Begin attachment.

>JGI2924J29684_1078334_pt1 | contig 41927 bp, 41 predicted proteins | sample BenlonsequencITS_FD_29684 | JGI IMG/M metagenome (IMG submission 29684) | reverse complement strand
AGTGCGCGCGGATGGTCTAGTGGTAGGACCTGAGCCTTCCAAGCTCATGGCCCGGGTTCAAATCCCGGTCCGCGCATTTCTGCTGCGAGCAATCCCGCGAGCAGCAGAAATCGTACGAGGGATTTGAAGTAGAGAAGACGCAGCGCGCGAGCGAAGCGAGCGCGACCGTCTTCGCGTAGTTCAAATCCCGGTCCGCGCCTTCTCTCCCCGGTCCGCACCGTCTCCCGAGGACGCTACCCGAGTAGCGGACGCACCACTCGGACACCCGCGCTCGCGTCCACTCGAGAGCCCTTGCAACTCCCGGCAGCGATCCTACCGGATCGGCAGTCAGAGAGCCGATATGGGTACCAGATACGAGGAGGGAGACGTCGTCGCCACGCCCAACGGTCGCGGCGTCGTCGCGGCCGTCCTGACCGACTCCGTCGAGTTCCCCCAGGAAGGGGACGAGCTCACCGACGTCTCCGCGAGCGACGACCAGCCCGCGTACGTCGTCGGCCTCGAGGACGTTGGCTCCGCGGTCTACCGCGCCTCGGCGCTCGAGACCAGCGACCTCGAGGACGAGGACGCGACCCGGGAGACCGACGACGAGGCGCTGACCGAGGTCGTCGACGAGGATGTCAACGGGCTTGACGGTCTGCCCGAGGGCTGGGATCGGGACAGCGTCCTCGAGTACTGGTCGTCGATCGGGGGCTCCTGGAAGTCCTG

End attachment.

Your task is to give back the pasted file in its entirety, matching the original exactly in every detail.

>JGI2924J29684_1078334_pt1 | contig 41927 bp, 41 predicted proteins | sample BenlonsequencITS_FD_29684 | JGI IMG/M metagenome (IMG submission 29684) | reverse complement strand
AGTGCGCGCGGATGGTCTAGTGGTAGGACCTGAGCCTTCCAAGCTCATGGCCCGGGTTCAAATCCCGGTCCGCGCATTTCTGCTGCGAGCAATCCCGCGAGCAGCAGAAATCGTACGAGGGATTTGAAGTAGAGAAGACGCAGCGCGCGAGCGAAGCGAGCGCGACCGTCTTCGCGTAGTTCAAATCCCGGTCCGCGCCTTCTCTCCCCGGTCCGCACCGTCTCCCGAGGACGCTACCCGAGTAGCGGACGCACCACTCGGACACCCGCGCTCGCGTCCACTCGAGAGCCCTTGCAACTCCCGGCAGCGATCCTACCGGATCGGCAGTCAGAGAGCCGATATGGGTACCAGATACGAGGAGGGAGACGTCGTCGCCACGCCCAACGGTCGCGGCGTCGTCGCGGCCGTCCTGACCGACTCCGTCGAGTTCCCCCAGGAAGGGGACGAGCTCACCGACGTCTCCGCGAGCGACGACCAGCCCGCGTACGTCGTCGGCCTCGAGGACGTTGGCTCCGCGGTCTACCGCGCCTCGGCGCTCGAGACCAGCGACCTCGAGGACGAGGACGCGACCCGGGAGACCGACGACGAGGCGCTGACCGAGGTCGTCGACGAGGATGTCAACGGGCTTGACGGTCTGCCCGAGGGCTGGGATCGGGACAGCGTCCTCGAGTACTGGTCGTCGATCGGGGGCTCCTGGAAGTCCTG